Gold Fever by Lyn Denison


It’s been a while since I’ve had the inclination to look in my night stand for one of my favourite lesbian romance novels, but I know that this one is in there somewhere, and the next time I’m hit with a bit of “down time” due to a cold, it’ll be time to dust off “Gold Fever” and go check out life in a very small Australian town.

“Gold Fever” was first published by Naiad Press in 1998, but the title is still in print now published by Bella Books, so it seems that I’m not the only one who thinks that it’s a keeper, even though it’s from a time before sex got real explicit in the more mainstream lesbian romance novel.

“Gold Fever” is the story of Kate Bannister and Ashley Maclean who grew up together in small town Australia. Kate and Ashley were best friends, they went to school together and they explored love and their blooming sexuality together as teens. This part of the story still rings true, but I don’t think – or hope – that it’s likely that getting caught in bed with your girlfriend will get you into a forced marriage in our time and age, but that’s what happened to Ashley.

The story centres on Kate after she has returned to her home town, years after the devastating ending of her relationship with Ashley. Kate leads a quiet life as the city librarian, seeking out a covered and emotionally distant relationship with another woman. Kate is busy preparing for a special appearance at the library by a new author whose first novel, Gold Fever, has become a bestseller, when she get the news that Ashley is coming to town. This of course throws Kate for a spin, as all the old memories and feelings rush back, and she starts questioning herself, what she will do if Ashley wants to see her again ….or if she doesn’t.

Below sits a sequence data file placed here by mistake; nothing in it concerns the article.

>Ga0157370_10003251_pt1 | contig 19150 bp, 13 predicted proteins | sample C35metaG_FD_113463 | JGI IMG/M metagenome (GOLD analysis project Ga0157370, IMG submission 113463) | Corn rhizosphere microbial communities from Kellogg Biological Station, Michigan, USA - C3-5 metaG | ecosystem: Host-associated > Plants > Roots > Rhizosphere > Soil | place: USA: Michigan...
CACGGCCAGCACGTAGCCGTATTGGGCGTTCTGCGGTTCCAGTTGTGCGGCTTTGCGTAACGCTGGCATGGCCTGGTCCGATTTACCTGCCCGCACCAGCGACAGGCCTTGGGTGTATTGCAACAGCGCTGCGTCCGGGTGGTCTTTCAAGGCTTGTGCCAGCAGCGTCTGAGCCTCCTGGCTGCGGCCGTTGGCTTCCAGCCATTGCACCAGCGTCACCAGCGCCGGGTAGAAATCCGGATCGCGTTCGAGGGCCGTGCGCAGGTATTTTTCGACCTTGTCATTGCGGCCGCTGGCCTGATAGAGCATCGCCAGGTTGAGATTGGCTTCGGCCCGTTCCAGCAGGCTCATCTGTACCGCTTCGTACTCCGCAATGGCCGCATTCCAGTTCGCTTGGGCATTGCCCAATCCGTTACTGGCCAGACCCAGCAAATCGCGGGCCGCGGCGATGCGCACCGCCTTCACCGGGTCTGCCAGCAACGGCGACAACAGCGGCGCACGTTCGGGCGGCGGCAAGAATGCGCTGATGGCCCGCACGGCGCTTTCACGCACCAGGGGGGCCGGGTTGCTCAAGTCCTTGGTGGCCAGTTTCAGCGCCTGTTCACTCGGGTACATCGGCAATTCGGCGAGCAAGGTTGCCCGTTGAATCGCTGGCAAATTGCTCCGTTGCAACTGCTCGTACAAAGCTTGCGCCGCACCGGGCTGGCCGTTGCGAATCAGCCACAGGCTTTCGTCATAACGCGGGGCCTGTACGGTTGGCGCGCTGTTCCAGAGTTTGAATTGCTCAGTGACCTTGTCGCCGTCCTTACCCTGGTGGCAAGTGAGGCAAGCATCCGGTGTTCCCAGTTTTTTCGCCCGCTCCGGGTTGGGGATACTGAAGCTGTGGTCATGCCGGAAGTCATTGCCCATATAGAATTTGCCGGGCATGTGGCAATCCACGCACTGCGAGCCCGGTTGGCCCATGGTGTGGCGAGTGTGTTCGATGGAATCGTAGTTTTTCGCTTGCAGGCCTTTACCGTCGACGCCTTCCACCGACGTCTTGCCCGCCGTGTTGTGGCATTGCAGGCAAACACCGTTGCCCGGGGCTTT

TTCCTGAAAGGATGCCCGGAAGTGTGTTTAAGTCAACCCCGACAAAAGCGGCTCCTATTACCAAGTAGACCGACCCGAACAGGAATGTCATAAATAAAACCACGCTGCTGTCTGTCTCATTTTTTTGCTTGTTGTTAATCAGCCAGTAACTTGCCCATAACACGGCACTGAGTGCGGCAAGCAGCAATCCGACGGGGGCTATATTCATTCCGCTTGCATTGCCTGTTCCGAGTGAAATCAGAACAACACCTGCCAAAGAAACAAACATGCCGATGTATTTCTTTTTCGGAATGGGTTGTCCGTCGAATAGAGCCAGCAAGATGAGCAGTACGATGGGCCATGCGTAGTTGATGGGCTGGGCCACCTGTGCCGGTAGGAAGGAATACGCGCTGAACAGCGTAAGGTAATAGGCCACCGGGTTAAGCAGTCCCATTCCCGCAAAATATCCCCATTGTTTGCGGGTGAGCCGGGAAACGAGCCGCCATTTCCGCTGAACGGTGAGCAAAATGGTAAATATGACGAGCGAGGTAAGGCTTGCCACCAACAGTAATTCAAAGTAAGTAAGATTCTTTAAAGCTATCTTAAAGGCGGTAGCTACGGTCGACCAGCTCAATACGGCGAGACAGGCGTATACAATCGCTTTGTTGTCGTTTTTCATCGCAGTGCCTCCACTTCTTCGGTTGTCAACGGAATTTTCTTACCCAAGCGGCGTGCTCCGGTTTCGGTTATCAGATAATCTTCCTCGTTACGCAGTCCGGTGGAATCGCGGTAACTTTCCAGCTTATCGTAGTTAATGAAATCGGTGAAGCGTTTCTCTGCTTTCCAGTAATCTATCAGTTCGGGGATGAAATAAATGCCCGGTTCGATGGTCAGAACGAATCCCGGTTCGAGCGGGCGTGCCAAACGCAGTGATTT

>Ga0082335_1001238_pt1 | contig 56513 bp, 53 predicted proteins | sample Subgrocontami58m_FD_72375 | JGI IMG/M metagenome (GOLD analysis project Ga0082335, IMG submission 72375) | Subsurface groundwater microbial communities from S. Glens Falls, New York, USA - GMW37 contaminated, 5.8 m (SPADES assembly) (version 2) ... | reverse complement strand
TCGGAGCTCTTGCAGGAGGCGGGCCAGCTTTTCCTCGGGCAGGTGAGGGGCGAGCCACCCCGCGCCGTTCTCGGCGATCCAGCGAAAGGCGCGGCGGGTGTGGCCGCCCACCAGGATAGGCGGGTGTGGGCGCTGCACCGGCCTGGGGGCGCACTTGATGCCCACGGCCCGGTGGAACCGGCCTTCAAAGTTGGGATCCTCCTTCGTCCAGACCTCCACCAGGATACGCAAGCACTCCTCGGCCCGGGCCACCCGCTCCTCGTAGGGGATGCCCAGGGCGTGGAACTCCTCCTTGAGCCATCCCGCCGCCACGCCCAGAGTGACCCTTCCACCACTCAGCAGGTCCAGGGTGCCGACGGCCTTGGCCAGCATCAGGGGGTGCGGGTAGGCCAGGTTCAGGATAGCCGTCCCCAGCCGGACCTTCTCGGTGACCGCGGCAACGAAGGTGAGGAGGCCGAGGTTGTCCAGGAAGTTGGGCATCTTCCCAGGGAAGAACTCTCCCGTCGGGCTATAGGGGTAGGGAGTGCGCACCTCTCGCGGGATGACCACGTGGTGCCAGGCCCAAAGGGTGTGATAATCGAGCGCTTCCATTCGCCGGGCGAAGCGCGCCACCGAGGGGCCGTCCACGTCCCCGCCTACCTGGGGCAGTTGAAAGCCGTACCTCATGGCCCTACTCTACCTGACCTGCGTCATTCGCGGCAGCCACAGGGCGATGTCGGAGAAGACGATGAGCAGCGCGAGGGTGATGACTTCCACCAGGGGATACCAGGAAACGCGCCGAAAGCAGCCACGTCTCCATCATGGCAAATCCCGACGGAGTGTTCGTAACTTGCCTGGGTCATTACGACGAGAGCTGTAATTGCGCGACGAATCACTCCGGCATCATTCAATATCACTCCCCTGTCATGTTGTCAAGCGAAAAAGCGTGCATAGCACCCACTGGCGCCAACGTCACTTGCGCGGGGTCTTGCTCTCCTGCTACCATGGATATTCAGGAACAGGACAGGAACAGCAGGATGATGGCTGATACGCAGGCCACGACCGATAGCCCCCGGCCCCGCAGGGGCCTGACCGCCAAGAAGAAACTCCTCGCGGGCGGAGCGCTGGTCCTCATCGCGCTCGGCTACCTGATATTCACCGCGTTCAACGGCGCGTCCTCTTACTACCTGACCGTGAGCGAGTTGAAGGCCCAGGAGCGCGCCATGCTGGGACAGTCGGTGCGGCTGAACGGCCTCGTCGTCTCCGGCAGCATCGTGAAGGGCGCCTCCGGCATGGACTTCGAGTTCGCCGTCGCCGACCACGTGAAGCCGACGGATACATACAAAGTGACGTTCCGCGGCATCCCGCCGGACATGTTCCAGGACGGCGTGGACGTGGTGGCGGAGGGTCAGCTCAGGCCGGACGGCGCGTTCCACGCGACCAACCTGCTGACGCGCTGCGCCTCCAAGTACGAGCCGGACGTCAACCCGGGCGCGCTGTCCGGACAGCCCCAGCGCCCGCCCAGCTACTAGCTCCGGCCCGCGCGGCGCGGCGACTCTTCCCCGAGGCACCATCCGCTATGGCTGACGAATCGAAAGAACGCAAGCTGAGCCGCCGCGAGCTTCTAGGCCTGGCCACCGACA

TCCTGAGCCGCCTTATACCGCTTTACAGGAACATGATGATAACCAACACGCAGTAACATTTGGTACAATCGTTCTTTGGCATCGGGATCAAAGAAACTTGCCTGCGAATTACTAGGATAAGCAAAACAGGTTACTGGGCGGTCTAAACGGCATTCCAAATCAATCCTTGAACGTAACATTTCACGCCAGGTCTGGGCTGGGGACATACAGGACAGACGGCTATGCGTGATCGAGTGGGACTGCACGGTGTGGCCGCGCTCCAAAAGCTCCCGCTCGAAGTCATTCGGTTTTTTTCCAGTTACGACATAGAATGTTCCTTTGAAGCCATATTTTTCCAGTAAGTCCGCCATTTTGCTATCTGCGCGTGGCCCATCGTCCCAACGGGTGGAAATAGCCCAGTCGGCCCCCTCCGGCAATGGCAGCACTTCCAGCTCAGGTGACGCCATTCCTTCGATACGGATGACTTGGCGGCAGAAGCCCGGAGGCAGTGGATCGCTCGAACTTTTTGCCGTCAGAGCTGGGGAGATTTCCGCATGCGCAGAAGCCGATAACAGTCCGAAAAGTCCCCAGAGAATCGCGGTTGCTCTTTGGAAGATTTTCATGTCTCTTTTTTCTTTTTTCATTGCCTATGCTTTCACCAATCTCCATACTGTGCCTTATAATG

If you’ve read enough lesbian romance novels, you know that the authors often choose from a limited number of standard storylines. “Gold Fever” is based on the classic of young girls falling in love, getting separated but keeping that first love alive through the years, until they meet again and go through emotional turmoil wondering if they can rekindling their love.

I think that the reason why I still reread this novel from time to time is, that the characters are likeable, and that the pain off the separation and the fear of getting burned again ring true. “Gold Fever” is a real simple story, but if you need a little something to support your belief in the strength of the first love, you might like to see if your library carries this novel or you might even buy it.